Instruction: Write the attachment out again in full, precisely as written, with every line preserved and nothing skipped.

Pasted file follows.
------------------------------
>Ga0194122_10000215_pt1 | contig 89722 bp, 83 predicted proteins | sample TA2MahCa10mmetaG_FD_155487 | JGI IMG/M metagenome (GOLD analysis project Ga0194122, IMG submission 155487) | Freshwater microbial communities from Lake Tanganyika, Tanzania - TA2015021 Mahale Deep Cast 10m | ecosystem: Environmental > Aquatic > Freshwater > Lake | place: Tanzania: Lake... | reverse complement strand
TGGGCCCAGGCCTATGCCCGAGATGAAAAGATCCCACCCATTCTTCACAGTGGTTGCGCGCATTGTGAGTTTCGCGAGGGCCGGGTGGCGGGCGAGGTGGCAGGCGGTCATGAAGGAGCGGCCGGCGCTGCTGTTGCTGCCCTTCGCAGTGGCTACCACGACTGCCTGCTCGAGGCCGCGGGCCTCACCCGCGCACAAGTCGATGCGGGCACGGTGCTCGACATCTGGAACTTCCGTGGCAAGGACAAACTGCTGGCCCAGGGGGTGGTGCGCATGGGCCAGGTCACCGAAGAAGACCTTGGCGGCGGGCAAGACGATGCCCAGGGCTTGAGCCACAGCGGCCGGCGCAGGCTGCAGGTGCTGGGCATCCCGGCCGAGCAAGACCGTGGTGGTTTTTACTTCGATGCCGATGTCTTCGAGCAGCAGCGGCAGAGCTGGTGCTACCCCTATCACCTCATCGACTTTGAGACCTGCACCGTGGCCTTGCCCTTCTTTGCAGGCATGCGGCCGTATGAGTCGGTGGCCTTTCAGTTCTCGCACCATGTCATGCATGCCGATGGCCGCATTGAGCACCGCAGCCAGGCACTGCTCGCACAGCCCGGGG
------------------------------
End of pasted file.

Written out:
>Ga0194122_10000215_pt1 | contig 89722 bp, 83 predicted proteins | sample TA2MahCa10mmetaG_FD_155487 | JGI IMG/M metagenome (GOLD analysis project Ga0194122, IMG submission 155487) | Freshwater microbial communities from Lake Tanganyika, Tanzania - TA2015021 Mahale Deep Cast 10m | ecosystem: Environmental > Aquatic > Freshwater > Lake | place: Tanzania: Lake... | reverse complement strand
TGGGCCCAGGCCTATGCCCGAGATGAAAAGATCCCACCCATTCTTCACAGTGGTTGCGCGCATTGTGAGTTTCGCGAGGGCCGGGTGGCGGGCGAGGTGGCAGGCGGTCATGAAGGAGCGGCCGGCGCTGCTGTTGCTGCCCTTCGCAGTGGCTACCACGACTGCCTGCTCGAGGCCGCGGGCCTCACCCGCGCACAAGTCGATGCGGGCACGGTGCTCGACATCTGGAACTTCCGTGGCAAGGACAAACTGCTGGCCCAGGGGGTGGTGCGCATGGGCCAGGTCACCGAAGAAGACCTTGGCGGCGGGCAAGACGATGCCCAGGGCTTGAGCCACAGCGGCCGGCGCAGGCTGCAGGTGCTGGGCATCCCGGCCGAGCAAGACCGTGGTGGTTTTTACTTCGATGCCGATGTCTTCGAGCAGCAGCGGCAGAGCTGGTGCTACCCCTATCACCTCATCGACTTTGAGACCTGCACCGTGGCCTTGCCCTTCTTTGCAGGCATGCGGCCGTATGAGTCGGTGGCCTTTCAGTTCTCGCACCATGTCATGCATGCCGATGGCCGCATTGAGCACCGCAGCCAGGCACTGCTCGCACAGCCCGGGG